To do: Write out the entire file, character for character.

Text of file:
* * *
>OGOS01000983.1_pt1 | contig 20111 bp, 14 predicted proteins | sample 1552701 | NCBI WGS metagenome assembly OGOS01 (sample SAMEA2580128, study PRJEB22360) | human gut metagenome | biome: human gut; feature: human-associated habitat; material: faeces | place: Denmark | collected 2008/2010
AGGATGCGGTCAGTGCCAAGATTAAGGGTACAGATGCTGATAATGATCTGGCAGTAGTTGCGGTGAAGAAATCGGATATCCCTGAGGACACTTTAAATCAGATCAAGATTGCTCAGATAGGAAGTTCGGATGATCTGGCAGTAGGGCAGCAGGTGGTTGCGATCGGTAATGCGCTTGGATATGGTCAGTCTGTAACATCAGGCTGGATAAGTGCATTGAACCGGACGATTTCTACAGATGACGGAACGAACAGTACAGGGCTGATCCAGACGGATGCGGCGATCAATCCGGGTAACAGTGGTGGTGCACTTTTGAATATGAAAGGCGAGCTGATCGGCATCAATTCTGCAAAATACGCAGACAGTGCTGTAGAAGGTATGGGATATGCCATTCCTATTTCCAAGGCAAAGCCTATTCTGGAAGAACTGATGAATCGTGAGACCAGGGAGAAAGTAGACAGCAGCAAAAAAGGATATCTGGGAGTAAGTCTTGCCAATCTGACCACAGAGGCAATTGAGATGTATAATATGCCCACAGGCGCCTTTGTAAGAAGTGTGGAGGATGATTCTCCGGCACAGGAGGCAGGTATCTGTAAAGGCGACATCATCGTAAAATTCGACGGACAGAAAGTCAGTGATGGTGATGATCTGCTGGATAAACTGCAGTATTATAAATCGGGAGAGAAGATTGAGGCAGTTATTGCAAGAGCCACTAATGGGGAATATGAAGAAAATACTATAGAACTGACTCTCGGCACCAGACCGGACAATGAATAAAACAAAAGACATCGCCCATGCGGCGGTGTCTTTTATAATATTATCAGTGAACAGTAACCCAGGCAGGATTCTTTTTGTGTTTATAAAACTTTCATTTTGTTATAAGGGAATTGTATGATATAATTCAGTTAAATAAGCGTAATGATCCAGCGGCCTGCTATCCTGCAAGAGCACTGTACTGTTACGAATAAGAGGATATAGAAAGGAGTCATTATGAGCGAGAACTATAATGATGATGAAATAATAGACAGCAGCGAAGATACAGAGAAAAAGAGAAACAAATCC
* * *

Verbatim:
>OGOS01000983.1_pt1 | contig 20111 bp, 14 predicted proteins | sample 1552701 | NCBI WGS metagenome assembly OGOS01 (sample SAMEA2580128, study PRJEB22360) | human gut metagenome | biome: human gut; feature: human-associated habitat; material: faeces | place: Denmark | collected 2008/2010
AGGATGCGGTCAGTGCCAAGATTAAGGGTACAGATGCTGATAATGATCTGGCAGTAGTTGCGGTGAAGAAATCGGATATCCCTGAGGACACTTTAAATCAGATCAAGATTGCTCAGATAGGAAGTTCGGATGATCTGGCAGTAGGGCAGCAGGTGGTTGCGATCGGTAATGCGCTTGGATATGGTCAGTCTGTAACATCAGGCTGGATAAGTGCATTGAACCGGACGATTTCTACAGATGACGGAACGAACAGTACAGGGCTGATCCAGACGGATGCGGCGATCAATCCGGGTAACAGTGGTGGTGCACTTTTGAATATGAAAGGCGAGCTGATCGGCATCAATTCTGCAAAATACGCAGACAGTGCTGTAGAAGGTATGGGATATGCCATTCCTATTTCCAAGGCAAAGCCTATTCTGGAAGAACTGATGAATCGTGAGACCAGGGAGAAAGTAGACAGCAGCAAAAAAGGATATCTGGGAGTAAGTCTTGCCAATCTGACCACAGAGGCAATTGAGATGTATAATATGCCCACAGGCGCCTTTGTAAGAAGTGTGGAGGATGATTCTCCGGCACAGGAGGCAGGTATCTGTAAAGGCGACATCATCGTAAAATTCGACGGACAGAAAGTCAGTGATGGTGATGATCTGCTGGATAAACTGCAGTATTATAAATCGGGAGAGAAGATTGAGGCAGTTATTGCAAGAGCCACTAATGGGGAATATGAAGAAAATACTATAGAACTGACTCTCGGCACCAGACCGGACAATGAATAAAACAAAAGACATCGCCCATGCGGCGGTGTCTTTTATAATATTATCAGTGAACAGTAACCCAGGCAGGATTCTTTTTGTGTTTATAAAACTTTCATTTTGTTATAAGGGAATTGTATGATATAATTCAGTTAAATAAGCGTAATGATCCAGCGGCCTGCTATCCTGCAAGAGCACTGTACTGTTACGAATAAGAGGATATAGAAAGGAGTCATTATGAGCGAGAACTATAATGATGATGAAATAATAGACAGCAGCGAAGATACAGAGAAAAAGAGAAACAAATCC